Welcome to St. James's Park
Pomp and circumstance. Buckingham Palace. And a princely pod of pelicans!
Nature and wildlife of St. James’s Park
Pipistrelle bats, hunting at dusk. Tortoiseshell butterflies amongst the flowers and nettles. Reed warblers and dragonflies at the lakeside edge
St. James’s Park – a wildlife haven in the heart of the city.
Wildlife habitats in St. James’s Park
St. James’s Park is a rich mix of open grassland, reedbeds, wildflower meadows, and more than 1,200 trees. The St. James’s Park lake, covering a fifth of the park, is an oasis for much wildlife including over 40 species of water bird.
Duck Island and West Island, are mini wildlife sanctuaries, providing nesting sites and refuges for many smaller birds such as robins wrens, and blue tits, as well as woodpeckers and tawny owls.
The reedbeds, to the west of the lake, and north of Duck Island, are key conservation habitats which we’re working hard to protect and develop. They have boosted the biodiversity of St. James’s Park, as well as filtering out pollutants and oxygenating the water. As you stroll past, you may well hear reed warblers or see dragonflies perched on the stems, or spot a little grebe diving for invertebrate prey.
St. James’s Park is one of the busiest Royal Parks, so finding protecting the wildlife and ecosystem of the park, and welcoming the many people who visit, is a delicate balancing act.
The trees of St. James’s Park
St James’s Park is well known for its avenues of tall, broad-leaved, plane trees stretching the length of The Mall and Birdcage Walk. Plane trees are a landmark London tree – helping to filter out airborne pollutants, as well as providing plenty of shade for visitors. Willows and fig trees border the lake and the sight of ornamental cherry trees in full blossom signals the start of spring for many regular visitors. One of the fig trees was voted a Great Tree of London by the public.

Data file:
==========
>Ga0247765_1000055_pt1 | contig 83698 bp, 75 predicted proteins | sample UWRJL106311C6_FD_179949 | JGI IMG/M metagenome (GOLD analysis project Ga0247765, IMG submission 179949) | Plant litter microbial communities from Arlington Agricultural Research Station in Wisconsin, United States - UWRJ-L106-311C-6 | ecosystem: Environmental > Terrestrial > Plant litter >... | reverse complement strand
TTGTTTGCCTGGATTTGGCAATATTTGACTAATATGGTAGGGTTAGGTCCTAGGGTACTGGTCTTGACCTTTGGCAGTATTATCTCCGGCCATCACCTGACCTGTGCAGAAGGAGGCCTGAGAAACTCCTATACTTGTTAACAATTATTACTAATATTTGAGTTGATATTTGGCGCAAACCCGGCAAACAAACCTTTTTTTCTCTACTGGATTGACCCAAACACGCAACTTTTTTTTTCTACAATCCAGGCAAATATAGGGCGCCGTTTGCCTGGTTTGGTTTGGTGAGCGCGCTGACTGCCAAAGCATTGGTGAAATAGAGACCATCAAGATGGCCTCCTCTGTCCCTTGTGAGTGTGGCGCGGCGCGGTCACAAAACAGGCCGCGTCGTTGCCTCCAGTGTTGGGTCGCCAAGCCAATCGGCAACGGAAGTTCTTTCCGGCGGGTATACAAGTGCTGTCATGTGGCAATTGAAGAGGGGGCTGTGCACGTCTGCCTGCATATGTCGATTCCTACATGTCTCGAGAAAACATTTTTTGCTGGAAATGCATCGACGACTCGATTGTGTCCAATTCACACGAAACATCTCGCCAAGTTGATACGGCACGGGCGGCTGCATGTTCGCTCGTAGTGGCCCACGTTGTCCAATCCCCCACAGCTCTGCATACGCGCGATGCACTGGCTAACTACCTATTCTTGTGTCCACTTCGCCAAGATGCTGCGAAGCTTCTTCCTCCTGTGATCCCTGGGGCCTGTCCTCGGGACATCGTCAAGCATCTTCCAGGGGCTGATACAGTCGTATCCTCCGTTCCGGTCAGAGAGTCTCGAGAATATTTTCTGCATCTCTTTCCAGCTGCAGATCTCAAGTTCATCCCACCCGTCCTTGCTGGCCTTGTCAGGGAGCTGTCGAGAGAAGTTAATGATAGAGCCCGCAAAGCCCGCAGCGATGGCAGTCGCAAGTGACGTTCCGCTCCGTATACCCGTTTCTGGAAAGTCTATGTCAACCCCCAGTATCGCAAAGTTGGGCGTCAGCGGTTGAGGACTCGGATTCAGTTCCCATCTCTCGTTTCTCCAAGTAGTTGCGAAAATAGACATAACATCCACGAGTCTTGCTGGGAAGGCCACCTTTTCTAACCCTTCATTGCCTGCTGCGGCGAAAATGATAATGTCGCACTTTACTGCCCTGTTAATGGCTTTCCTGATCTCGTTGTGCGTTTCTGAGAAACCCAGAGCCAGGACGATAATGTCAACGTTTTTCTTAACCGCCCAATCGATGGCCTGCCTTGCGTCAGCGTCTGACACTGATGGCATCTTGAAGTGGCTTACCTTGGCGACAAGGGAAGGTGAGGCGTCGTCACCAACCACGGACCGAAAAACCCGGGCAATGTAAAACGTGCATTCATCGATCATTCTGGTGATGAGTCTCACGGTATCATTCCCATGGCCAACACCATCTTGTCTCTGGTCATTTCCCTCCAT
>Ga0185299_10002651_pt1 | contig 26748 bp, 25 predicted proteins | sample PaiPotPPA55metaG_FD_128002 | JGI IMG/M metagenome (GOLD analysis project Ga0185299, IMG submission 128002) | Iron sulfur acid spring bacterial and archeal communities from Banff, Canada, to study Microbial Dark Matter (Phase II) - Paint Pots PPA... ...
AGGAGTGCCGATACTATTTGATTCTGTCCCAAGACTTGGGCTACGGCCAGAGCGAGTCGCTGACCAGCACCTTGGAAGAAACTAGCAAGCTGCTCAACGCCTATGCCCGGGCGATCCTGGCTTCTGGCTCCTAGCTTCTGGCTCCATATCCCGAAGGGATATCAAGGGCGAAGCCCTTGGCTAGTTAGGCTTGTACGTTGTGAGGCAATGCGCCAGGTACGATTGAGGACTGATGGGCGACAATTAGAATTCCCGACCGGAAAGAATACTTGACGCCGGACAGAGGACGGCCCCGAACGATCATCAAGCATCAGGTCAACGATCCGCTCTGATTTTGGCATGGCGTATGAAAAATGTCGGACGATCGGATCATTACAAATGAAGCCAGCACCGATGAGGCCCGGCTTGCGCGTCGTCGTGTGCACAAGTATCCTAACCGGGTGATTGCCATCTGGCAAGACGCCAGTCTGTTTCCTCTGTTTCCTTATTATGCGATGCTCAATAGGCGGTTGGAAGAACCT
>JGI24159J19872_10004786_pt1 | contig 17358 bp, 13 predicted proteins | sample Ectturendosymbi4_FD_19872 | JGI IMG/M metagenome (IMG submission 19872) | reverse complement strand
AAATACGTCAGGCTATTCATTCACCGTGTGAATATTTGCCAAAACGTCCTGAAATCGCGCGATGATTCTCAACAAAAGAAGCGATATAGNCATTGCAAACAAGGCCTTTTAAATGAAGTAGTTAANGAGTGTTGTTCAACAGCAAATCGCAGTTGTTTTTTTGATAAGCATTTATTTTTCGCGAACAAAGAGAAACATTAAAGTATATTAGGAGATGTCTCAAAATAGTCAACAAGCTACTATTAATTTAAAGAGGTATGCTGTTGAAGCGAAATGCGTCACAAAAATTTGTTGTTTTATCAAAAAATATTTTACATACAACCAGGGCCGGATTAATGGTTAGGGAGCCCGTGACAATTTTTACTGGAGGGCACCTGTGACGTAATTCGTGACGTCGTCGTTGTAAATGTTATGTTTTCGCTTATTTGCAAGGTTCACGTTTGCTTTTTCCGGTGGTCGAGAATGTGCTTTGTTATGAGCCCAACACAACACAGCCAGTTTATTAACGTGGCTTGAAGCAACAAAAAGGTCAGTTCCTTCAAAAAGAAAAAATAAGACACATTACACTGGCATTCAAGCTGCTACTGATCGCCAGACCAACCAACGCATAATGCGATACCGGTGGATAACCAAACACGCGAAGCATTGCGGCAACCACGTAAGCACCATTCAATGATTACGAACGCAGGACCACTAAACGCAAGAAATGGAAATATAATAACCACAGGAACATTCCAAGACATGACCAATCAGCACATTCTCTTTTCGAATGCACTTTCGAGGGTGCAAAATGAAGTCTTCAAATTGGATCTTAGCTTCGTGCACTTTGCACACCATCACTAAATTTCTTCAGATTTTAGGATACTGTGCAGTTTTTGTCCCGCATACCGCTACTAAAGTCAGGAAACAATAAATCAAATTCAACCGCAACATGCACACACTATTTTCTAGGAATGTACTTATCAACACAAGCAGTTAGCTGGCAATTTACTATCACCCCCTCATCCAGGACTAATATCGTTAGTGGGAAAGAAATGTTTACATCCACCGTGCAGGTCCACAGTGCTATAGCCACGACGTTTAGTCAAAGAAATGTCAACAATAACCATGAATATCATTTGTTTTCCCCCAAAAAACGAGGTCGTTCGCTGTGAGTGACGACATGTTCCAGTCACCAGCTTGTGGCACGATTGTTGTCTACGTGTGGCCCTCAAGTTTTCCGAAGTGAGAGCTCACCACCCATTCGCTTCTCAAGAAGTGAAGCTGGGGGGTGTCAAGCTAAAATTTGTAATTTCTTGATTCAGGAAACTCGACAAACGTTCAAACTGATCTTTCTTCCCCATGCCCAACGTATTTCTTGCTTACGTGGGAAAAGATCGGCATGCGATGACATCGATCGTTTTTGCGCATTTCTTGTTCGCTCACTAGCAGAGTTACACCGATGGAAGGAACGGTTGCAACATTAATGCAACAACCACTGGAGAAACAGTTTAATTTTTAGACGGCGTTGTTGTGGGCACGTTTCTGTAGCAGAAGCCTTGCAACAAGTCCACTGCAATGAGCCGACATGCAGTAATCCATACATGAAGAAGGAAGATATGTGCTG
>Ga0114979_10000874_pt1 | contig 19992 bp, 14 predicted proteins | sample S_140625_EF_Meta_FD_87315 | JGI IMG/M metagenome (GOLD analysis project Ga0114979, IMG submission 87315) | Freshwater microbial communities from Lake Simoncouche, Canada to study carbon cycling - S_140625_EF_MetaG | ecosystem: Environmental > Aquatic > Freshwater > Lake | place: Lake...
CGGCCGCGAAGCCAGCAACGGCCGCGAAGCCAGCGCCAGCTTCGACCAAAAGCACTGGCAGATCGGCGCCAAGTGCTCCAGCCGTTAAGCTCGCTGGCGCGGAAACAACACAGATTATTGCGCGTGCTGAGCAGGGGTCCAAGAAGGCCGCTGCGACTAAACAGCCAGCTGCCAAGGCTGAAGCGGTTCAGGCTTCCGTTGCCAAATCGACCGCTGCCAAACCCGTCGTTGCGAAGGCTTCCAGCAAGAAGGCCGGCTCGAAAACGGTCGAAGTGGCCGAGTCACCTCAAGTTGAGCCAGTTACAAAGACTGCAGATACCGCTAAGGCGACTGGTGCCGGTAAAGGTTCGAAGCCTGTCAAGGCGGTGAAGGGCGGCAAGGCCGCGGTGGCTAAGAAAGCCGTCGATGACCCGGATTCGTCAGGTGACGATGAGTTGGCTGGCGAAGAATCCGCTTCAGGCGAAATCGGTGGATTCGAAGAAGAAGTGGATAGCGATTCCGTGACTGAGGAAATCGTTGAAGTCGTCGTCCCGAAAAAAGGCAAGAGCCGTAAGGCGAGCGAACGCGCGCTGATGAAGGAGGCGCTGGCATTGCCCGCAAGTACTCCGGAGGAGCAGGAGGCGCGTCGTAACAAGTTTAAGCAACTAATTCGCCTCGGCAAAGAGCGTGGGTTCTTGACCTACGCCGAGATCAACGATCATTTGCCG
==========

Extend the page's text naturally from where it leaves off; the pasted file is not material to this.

Birds and bats in St. James’s Park
In migration season, resident mallards, moorhens and coots are joined by tufted ducks flying in from Iceland and northern Europe. You’ll see their tails and their tufted heads as they duck and dive to feed. Looking out over the lake, you may spot shelducks and wigeons, teal and pintails and goldeneye ducks.
About 20 minutes in warm weather after the sun goes down, the bats come out – you'll most likely spot them flitting over the lake as they hunt for flying insects. The pipistrelle, smallest of the British bats, has an impressive appetite for insects – most average around 3,000 mosquitos or insects a night.
Wildflowers at the waters’ edge
St. James’s Park welcomes millions of visitors each year. That’s a lot of footfall, not to mention the webbed feet of ducks and geese – resulting in some big bare muddy patches around the lake. To combat this, we’ve laid wildflower mats and sown wildflower seed around the lake.
These rich lakeside wildlife habitats add to the habitat mosaic across the whole park – encouraging new pollinators and providing shelter and forage for a wide range of species, including birds, invertebrates and small mammals.
Wildlife and parklife – a delicate balancing act
The Royal Parks are unique urban parklands, where people and wildlife can come together. Our responsibility as The Royal Parks charity is to balance the best interests of the people, animals, birds, plants and the planet for future generations.